Flesh is my medium.  Miles Greenberg is a New York-based performance artist and sculptor. His work consists of large-scale, sensorially immersive and often site-specific environments revolving around the physical body in space. These installations are activated with extremely demanding durational performances that treat the body as sculptural material. These performances are then captured in real time before the audience to later generate video works and sculptures.

You can listen to the podcast of this interview here.

Miles Greenberg, you were born in Montreal in 1997 and started your career as a performance artist there when you were only 17. Did you then prefer to learn by travelling and by experience than by going to university?

It happened to be better for me. I pride myself that I managed to create my own education out in the world. My medium requires an immediate interaction with the world. I can’t do what I do holed up in a studio and then present it when I feel ready. The act of creation itself has to happen in front of a live public. That proximity with culture, people and the world was more helpful to me than school.

For the next step in your career you went to China. How was it?

I had studied Mandarin, and when I was 18, China felt like somewhere I could explore outside of the paradigms of my culture. I was fascinated by its complete foreignness to me and my complete foreignness to it. It was somewhere where I felt very independent, because Mandarin is not a language that any of my family can speak. It was an avenue for me to stake a claim to an artistic identity, somewhere with no connection to the rest of my life.

You then moved to Paris and now to New York?

I moved to Paris and École Jacques Lecoq where I was studying every movement technique and theory that I could get my hands on. Physical theatre, mime, butoh, voguing, etc. After about three and a half years, I found there was a lack of opportunity in Paris for young Black artists. There’s a fixation in France on fashion and what is fashionable and when I was being interpreted as an African American, foreign, imported kind of artist, then people were interested in me and would offer me opportunities speaking in English. But when I spoke French people ignored me, because in France people are not really quite in touch with the diversity and the depth of their local scenes. I love Paris and I owe it a lot, but I had to leave to do the things that I wanted to do, and New York was the place.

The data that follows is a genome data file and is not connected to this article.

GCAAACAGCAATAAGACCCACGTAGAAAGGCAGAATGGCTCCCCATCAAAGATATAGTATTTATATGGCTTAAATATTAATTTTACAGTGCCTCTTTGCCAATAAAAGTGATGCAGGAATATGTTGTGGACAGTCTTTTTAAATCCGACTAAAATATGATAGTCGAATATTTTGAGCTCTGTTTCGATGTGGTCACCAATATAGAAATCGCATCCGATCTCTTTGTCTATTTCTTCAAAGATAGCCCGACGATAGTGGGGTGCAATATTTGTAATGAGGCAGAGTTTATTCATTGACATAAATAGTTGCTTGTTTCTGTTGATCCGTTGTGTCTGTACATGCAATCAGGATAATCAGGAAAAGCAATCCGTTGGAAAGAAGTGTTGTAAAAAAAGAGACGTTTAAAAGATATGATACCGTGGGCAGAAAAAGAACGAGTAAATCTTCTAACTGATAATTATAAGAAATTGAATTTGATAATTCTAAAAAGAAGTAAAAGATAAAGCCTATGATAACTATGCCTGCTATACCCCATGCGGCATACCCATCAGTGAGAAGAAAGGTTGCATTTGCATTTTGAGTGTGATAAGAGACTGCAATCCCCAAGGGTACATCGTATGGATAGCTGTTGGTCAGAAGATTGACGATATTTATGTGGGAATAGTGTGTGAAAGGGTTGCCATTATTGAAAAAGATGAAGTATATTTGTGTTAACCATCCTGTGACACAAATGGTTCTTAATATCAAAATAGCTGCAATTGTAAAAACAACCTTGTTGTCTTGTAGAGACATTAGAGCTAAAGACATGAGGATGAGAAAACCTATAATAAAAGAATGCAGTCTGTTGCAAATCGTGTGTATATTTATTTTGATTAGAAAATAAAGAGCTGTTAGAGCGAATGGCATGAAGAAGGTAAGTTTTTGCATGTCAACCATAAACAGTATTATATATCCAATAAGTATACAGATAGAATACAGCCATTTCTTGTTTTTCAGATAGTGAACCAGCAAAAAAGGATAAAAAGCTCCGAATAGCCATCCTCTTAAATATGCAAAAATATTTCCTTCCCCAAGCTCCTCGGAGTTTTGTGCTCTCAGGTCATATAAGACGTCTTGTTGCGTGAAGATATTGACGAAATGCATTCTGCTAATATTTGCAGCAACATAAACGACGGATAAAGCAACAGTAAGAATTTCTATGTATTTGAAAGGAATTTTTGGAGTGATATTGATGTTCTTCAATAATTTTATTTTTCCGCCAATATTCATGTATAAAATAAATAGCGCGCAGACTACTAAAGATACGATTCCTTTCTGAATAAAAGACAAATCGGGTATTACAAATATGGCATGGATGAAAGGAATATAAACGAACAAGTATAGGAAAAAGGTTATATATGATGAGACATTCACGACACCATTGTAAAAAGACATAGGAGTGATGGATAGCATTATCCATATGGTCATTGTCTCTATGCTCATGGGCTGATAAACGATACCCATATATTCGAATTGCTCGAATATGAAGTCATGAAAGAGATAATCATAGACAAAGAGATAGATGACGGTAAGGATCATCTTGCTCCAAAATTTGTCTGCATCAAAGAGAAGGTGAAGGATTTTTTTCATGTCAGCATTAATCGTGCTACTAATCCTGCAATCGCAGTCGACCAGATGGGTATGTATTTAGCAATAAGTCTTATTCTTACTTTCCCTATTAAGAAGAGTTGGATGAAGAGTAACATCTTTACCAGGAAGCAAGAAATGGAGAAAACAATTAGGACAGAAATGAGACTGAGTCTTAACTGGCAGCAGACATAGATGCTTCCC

“I work rigorously to achieve the images that I have in mind.”

HÆMOTHERAPY I, 2019, Reena Spaulings Gallery, New York, USA

Miles Greenberg, you did performances at the Palais de Tokyo, the famous museum in Paris?

I owe that to the incredible curator Vittoria Matarrese, who is championing some of the most interesting work in performance and new media in the city. It’s changing – it’s already changed an enormous amount in the three years since I left, but now I’ve been between New York and Reykjavík. I’m very, very happy in both places. I recently went to the Louise Bourgeois: Paintings show at the Met and there’s this quote from her. “Even though I am French, I cannot think of one of these pictures being painted in France. Every one of them is American from New York. I love this city. Its clean-cut look, its sky, its buildings and its scientific, cruel romantic quality.” That’s it for me.

To prepare for your performances do you give a lot of attention to your body, your diet, your lifestyle?

I work rigorously to achieve the images that I have in mind, because the truth is that I have no idea whether or not what I’m going to do is ever going to work. I don’t rehearse. I don’t practice. I just create a scenario, and I have to have the ideal physical ability under those conditions to be able to execute it. For example, Oysterknife is a piece where I walk on a conveyor belt for 24 hours without any breaks. I had no idea whether or not I was literally going to die doing it. I trained very heavily.  I stopped drinking for six months. I stopped eating certain things. When I was at 150% of what I could do to prepare, I tried it. The first time I ever walked on the conveyor belt was in front of a public. That element of risk allows for a lot of serendipity, a lot of chance, and a lot of beautiful mistakes.